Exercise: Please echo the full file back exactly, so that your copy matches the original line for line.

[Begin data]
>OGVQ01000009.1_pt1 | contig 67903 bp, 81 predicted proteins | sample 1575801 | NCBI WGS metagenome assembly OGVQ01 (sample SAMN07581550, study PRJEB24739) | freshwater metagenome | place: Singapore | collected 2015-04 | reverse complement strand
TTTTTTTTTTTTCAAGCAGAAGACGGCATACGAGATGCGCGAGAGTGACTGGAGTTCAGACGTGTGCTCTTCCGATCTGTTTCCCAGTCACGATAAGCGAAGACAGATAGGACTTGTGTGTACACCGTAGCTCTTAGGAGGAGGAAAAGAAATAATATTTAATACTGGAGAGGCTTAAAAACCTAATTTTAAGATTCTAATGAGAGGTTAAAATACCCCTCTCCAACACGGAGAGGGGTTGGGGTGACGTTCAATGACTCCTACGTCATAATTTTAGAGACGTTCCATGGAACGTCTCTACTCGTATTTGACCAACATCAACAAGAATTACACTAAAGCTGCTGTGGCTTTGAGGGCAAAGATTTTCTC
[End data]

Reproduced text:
>OGVQ01000009.1_pt1 | contig 67903 bp, 81 predicted proteins | sample 1575801 | NCBI WGS metagenome assembly OGVQ01 (sample SAMN07581550, study PRJEB24739) | freshwater metagenome | place: Singapore | collected 2015-04 | reverse complement strand
TTTTTTTTTTTTCAAGCAGAAGACGGCATACGAGATGCGCGAGAGTGACTGGAGTTCAGACGTGTGCTCTTCCGATCTGTTTCCCAGTCACGATAAGCGAAGACAGATAGGACTTGTGTGTACACCGTAGCTCTTAGGAGGAGGAAAAGAAATAATATTTAATACTGGAGAGGCTTAAAAACCTAATTTTAAGATTCTAATGAGAGGTTAAAATACCCCTCTCCAACACGGAGAGGGGTTGGGGTGACGTTCAATGACTCCTACGTCATAATTTTAGAGACGTTCCATGGAACGTCTCTACTCGTATTTGACCAACATCAACAAGAATTACACTAAAGCTGCTGTGGCTTTGAGGGCAAAGATTTTCTC